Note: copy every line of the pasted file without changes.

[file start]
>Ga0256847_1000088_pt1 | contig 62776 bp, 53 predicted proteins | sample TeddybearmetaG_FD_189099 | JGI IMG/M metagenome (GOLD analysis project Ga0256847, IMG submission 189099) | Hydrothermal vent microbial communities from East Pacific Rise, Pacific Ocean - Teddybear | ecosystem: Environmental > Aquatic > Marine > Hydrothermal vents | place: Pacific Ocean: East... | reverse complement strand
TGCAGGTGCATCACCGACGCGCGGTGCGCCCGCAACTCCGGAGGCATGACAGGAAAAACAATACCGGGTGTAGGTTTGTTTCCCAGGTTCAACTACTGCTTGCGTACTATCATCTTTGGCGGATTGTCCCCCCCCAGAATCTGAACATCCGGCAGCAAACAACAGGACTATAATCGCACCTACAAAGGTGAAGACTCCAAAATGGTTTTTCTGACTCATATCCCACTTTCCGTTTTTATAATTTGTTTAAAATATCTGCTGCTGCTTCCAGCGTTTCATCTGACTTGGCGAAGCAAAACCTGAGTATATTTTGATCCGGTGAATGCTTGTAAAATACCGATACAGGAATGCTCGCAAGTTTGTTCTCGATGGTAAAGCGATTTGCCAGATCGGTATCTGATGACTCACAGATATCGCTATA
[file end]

>Ga0256847_1000088_pt1 | contig 62776 bp, 53 predicted proteins | sample TeddybearmetaG_FD_189099 | JGI IMG/M metagenome (GOLD analysis project Ga0256847, IMG submission 189099) | Hydrothermal vent microbial communities from East Pacific Rise, Pacific Ocean - Teddybear | ecosystem: Environmental > Aquatic > Marine > Hydrothermal vents | place: Pacific Ocean: East... | reverse complement strand
TGCAGGTGCATCACCGACGCGCGGTGCGCCCGCAACTCCGGAGGCATGACAGGAAAAACAATACCGGGTGTAGGTTTGTTTCCCAGGTTCAACTACTGCTTGCGTACTATCATCTTTGGCGGATTGTCCCCCCCCAGAATCTGAACATCCGGCAGCAAACAACAGGACTATAATCGCACCTACAAAGGTGAAGACTCCAAAATGGTTTTTCTGACTCATATCCCACTTTCCGTTTTTATAATTTGTTTAAAATATCTGCTGCTGCTTCCAGCGTTTCATCTGACTTGGCGAAGCAAAACCTGAGTATATTTTGATCCGGTGAATGCTTGTAAAATACCGATACAGGAATGCTCGCAAGTTTGTTCTCGATGGTAAAGCGATTTGCCAGATCGGTATCTGATGACTCACAGATATCGCTATA